What’s the in the news this week: Another Hollywood passing, a remake no one wants, Universal removing a piece of Hollywood history, what’s coming up on a few classic TV stations, events, and what’s new on DVD and Blu-ray.
School’s back in session and that means we’re officially nearing the end of the year! September is the last gasp before the onslaught of holiday themed films so let’s try to get as far away from those as we can since, come October, we won’t be escaping them.
Before today Philip Marlowe was Humphrey Bogart in The Big Sleep, and his ultra-masculine, hardboiled take on the character set a high precedent for me. You can’t fault the studios for feeling equally wary in 1944 about casting song and dance man Dick Powell, two years before Bogart took the reins, purely because it’s hard fathoming such an ebullient figure in a dark role. Murder, My Sweet, while not topping the pure star talent of The Big Sleep, is a cynical and sarcastic film noir where Powell proves he can do more than tap his shoes.
What you were reading this week: More tributes to TCM’s Summer Under the Stars, the return of an old favorite, and a rather random assortment of stray reviews.
Today’s film is adapts the successful stage play directed by George Cukor. It’s a Who’s Who of actors telling a story about the society…and yet I was left bored. I’m all for high-society ensemble films but Dinner at Eight is like a long-winded play filled with characters I had little interest in. Harlow plays a scheming adulteress, and while it’s pre-Code it’s not nearly as risque nor does it revel in its own debauchery like Red Dust. Instead, the end plays like a cautionary tale about the rich and famous.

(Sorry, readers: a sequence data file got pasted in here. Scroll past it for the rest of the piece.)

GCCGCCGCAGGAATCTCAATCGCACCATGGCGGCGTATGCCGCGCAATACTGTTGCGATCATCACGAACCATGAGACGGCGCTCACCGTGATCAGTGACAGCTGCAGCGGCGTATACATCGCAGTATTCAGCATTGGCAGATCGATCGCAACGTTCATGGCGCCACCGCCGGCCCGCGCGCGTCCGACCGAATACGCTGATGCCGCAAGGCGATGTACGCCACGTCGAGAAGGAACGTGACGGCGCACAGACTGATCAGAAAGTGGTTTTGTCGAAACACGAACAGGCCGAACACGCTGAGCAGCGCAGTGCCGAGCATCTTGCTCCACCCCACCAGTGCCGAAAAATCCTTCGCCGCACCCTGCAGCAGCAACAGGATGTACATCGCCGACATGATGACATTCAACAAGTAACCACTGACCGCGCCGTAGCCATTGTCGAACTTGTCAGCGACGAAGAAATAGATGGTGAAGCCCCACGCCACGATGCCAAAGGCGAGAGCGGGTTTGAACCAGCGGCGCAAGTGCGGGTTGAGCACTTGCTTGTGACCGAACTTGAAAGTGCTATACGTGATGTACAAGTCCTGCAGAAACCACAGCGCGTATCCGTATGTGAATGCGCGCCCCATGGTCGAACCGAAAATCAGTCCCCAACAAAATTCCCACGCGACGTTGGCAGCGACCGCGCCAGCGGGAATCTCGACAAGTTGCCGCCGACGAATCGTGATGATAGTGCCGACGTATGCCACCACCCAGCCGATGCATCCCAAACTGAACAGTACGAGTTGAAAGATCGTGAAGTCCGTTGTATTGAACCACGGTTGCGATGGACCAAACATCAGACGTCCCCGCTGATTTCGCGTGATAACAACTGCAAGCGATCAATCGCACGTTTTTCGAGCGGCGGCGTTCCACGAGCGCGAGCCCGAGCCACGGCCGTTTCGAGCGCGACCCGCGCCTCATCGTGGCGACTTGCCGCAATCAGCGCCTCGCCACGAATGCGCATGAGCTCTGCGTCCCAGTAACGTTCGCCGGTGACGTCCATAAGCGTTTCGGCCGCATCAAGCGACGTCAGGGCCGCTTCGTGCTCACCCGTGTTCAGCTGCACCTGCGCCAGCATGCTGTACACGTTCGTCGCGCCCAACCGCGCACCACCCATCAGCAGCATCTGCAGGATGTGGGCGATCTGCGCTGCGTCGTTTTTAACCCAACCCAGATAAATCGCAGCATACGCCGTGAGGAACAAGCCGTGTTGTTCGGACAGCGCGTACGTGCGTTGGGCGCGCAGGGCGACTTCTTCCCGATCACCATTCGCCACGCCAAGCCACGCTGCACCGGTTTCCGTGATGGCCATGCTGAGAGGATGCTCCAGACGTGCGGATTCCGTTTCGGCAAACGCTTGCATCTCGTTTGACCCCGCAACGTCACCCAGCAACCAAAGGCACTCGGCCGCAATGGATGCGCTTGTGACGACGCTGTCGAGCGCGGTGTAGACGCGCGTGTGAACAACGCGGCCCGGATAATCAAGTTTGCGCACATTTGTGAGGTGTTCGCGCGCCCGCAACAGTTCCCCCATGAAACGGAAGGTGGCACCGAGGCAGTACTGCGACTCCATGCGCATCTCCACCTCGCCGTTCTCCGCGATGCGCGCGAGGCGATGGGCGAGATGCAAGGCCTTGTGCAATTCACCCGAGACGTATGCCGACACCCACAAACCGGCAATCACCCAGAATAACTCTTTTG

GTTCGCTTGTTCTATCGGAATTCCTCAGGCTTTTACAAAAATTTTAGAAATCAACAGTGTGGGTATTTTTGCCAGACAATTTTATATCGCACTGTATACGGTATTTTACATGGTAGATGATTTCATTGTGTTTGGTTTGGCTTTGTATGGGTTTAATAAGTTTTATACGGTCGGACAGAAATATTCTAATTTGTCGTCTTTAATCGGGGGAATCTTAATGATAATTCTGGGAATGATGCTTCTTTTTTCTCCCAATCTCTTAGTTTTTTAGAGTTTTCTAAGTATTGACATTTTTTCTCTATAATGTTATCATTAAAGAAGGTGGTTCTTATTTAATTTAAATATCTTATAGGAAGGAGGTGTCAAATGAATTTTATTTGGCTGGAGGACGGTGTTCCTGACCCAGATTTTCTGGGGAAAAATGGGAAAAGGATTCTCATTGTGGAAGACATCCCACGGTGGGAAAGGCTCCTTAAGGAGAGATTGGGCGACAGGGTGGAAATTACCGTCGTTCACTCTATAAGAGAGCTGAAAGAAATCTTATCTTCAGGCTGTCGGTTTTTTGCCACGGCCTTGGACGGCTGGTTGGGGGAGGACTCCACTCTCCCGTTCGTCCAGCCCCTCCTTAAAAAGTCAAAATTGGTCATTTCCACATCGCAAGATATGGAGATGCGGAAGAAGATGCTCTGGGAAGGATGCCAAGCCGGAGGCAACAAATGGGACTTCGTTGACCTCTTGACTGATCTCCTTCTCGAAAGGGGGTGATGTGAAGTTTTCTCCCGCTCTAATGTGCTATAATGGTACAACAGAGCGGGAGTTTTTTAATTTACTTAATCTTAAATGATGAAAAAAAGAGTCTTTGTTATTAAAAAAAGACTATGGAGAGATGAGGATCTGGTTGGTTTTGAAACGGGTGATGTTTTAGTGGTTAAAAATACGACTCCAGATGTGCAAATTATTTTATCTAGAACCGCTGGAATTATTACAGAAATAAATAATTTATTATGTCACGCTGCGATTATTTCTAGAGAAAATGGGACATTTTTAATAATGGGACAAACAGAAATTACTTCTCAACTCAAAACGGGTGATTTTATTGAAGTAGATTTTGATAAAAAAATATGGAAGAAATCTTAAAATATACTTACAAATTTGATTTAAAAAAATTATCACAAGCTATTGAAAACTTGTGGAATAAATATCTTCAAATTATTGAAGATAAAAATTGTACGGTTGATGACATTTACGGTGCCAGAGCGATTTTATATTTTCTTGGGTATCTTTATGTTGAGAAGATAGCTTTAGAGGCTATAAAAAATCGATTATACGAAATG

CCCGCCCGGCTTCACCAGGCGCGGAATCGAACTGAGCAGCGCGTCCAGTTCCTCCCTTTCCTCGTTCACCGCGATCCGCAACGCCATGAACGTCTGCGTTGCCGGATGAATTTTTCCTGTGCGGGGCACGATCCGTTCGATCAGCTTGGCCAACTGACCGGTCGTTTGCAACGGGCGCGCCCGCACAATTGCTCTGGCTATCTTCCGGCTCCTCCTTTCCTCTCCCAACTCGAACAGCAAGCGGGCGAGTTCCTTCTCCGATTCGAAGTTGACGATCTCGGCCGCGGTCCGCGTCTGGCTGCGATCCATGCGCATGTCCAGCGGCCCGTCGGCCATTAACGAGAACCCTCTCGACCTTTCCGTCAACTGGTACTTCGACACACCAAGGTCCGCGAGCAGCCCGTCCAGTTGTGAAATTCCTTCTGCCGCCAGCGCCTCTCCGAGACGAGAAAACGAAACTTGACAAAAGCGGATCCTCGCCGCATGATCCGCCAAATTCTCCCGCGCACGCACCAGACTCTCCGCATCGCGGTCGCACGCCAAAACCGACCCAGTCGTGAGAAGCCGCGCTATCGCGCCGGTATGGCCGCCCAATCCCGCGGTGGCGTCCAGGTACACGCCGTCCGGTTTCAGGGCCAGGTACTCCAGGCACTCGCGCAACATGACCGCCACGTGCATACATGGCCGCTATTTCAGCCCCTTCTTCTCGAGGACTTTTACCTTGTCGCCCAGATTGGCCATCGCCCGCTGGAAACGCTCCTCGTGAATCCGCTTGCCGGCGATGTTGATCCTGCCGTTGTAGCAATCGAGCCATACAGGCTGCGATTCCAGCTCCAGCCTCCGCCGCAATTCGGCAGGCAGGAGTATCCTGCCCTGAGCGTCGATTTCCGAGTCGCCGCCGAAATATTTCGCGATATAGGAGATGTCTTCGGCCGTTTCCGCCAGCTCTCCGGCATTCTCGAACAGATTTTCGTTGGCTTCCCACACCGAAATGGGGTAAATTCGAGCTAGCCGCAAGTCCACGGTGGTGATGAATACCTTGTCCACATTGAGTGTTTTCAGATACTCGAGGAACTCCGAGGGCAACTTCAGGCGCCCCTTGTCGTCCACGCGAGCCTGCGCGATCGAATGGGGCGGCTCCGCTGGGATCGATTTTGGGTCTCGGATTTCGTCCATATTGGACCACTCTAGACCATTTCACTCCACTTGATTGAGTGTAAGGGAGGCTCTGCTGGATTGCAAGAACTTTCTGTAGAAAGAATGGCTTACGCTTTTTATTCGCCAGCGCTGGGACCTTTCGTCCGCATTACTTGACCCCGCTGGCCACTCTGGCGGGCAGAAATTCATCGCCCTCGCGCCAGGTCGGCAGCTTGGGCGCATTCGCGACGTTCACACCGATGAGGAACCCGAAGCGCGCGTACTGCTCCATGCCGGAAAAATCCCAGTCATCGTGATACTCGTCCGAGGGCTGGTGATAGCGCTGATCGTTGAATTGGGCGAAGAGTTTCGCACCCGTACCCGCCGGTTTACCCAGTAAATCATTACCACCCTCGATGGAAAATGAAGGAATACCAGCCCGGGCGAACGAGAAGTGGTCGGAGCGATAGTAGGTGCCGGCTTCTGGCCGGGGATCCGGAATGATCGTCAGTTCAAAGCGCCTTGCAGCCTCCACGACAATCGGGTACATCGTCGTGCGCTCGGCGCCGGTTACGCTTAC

What’s in this week’s update: News on an upcoming SAG recipient, more TCM documentaries coming to DVD, pricing changes for ClassicFlix members, and what’s coming to DVD and Blu-ray.
Watching the Rocky series was a good decision, as it helped me see how inspired it was by the golden era of pugilist propaganda. The problem is, if you’ve watched one boxing drama you’ve watched them all. Each one follows a tried and true method of delivery and characterization with little deviation from the norm. The only fluctuation is the individual actor’s work outside the ring. Somebody Up There Likes Me is a more mediocre, by the numbers take on boxing with a performance by Paul Newman both laughably watchable and terribly tragic.